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What do millennials have to offer to the legal profession?

21th December 2017


“Our millennials and young associates will be our future leaders - we can only benefit as a firm from seeking their views of what the firm of the future might look like,” says Norton Rose Fulbright’s new global chair Tricia Hobson.

This January, Hobson will succeed London banking partner Stephen Parish and become the first woman to hold the leadership role at the firm.

She is currently handling Australia’s largest-ever class action, and having previously advised on the second and third largest, it is fair to say she has experience on her side.

But, despite her many years as a partner, Hobson intends to draw on the firm’s younger lawyers for inspiration.

“Millennials and younger lawyers are more focused on experience. They look at the world of law very differently, because they see the rapid pace of change and disruption that is occurring,” she says. “Their drivers are different; they want a workplace that they are proud to be a part of – and that feeds into our approach to corporate social responsibility.

“Their timeline for how they look at their career is also much shorter than in the old days, and so we have to adapt to make sure that we keep our talent engaged and on track to join the partnership. I think that law has historically been a little hierarchical in terms of committees and up into senior management. Young partners and lawyers want their voices heard now, so we have to make sure that we are providing them with the best platform for that.”

With technology also top of the agenda for the modern law firm, Hobson is also planning to tap into the more progressive attitudes of the new generation. “They are so savvy in terms of technology, and do not see it as disruptive as some of the older partners,” she adds.

Unlike her predecessors in the global chair role, who Hobson adds “tended to be in a different phase in their careers”, she still has an active practice and client base in Australia, which she says she has been introducing younger partners into as part of her leadership transition.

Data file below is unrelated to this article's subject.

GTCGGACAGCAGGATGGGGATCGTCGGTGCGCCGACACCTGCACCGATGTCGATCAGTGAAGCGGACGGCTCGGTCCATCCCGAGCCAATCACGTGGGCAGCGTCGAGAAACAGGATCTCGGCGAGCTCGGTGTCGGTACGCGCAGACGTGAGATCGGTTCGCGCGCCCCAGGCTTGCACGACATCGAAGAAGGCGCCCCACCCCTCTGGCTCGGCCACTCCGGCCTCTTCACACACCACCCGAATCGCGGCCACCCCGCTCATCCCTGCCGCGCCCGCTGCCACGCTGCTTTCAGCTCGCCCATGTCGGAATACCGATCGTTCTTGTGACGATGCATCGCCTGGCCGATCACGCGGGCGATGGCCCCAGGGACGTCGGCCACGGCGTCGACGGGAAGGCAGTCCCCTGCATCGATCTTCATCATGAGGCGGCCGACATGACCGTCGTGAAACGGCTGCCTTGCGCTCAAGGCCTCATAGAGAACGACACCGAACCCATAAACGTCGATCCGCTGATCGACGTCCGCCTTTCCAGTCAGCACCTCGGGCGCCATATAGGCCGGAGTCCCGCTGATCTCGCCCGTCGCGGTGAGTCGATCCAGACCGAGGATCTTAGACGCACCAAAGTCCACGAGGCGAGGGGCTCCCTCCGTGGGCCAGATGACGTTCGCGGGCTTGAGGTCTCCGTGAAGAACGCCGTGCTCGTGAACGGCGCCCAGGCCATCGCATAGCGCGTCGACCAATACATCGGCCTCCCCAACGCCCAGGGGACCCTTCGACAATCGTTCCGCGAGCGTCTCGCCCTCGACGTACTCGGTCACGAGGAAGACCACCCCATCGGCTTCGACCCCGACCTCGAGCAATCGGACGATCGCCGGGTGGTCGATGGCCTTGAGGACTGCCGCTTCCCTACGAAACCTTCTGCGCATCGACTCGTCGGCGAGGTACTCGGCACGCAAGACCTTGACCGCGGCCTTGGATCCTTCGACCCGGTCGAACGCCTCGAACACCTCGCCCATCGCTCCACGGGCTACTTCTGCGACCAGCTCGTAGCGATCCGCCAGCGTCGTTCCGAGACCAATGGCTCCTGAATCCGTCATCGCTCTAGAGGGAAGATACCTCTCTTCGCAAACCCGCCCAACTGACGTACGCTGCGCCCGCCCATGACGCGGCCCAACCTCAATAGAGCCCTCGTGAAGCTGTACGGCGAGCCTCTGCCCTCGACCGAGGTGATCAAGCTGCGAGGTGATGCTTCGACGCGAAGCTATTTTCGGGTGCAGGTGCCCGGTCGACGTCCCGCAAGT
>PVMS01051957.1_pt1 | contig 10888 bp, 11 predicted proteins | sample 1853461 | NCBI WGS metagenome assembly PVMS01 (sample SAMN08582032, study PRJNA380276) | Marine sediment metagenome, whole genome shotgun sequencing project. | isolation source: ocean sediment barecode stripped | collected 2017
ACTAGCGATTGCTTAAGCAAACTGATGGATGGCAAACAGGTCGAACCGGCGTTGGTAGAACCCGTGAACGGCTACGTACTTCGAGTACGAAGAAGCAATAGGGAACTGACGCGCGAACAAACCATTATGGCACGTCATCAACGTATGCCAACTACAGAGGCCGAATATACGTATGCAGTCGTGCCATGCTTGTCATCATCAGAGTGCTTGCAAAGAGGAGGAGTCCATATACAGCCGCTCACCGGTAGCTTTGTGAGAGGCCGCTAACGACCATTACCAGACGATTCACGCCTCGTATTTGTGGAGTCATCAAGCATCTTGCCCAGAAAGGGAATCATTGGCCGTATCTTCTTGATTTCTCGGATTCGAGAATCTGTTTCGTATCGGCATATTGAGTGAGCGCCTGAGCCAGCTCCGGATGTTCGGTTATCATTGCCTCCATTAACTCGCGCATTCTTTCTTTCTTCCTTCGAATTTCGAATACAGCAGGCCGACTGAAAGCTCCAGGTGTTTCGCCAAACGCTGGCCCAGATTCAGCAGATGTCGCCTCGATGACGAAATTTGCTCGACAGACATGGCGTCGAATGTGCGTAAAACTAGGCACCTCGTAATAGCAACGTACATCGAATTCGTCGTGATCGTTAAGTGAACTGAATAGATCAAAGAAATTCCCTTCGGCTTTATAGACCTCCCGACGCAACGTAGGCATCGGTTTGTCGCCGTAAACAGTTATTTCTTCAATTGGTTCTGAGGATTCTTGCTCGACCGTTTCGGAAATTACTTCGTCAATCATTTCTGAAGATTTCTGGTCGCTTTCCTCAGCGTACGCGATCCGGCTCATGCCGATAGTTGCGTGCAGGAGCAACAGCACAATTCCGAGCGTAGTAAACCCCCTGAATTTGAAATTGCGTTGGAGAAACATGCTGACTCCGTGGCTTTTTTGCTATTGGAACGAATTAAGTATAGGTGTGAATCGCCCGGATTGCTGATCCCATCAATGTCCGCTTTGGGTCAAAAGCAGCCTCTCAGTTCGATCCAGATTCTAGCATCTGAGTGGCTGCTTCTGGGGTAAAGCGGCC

She has been a partner with the firm for ten years, joining legacy firm Deacons in 2007 prior to its 2010 merger with Norton Rose, and as well as her extensive class action experience, has acted on a string of high-profile insurance disputes.

“I have a very large practice here in Australia, and although I will keep practising, I will aim to spend about 25% of the time on that and 75% on the global chair role. This transition has required getting some of the younger partners more involved in my practice and with my clients, which is great for them at this stage in their careers.”

As well as co-heading the firm’s national cyber insurance incident response practice and leading the Australia and Asia-Pacific insurance practice, she is also the firm’s executive sponsor for LGBTI inclusion, and as global chair, intends to push the firm to improve its gender diversity.

“After our combination with Henry Davis York in June, we are the first firm in Australia with over 100 partners to have more than 30% female partners, which is a fantastic result,” she says, “However, female partnership percentages across the industry are a fair bit lower than that, and it has historically been hard to break that 30% barrier.

“This role offers a great opportunity to be a role model to up-and-coming female associates and partners in the firm, but I also want to look at how we can take more practical steps to improve female career progression.”

On the greatest challenge facing the firm, she says, is that having rapidly built a complex, international business via a series of mergers, it is imperative to move forward as a unified firm, rather than as distinct and distant parts.

“When you have an international firm, made up of a number of complex parts, it is really important - and also difficult - to ensure that you are driving that international platform in the right direction and making sure all of our global teams are collaborating. An important part of my role will be helping with cross-border collaboration.”

The biggest personal challenge facing her, she says, is “to make the most of the 12 months I’ve got - I am already feeling ambitious about what I want to achieve.”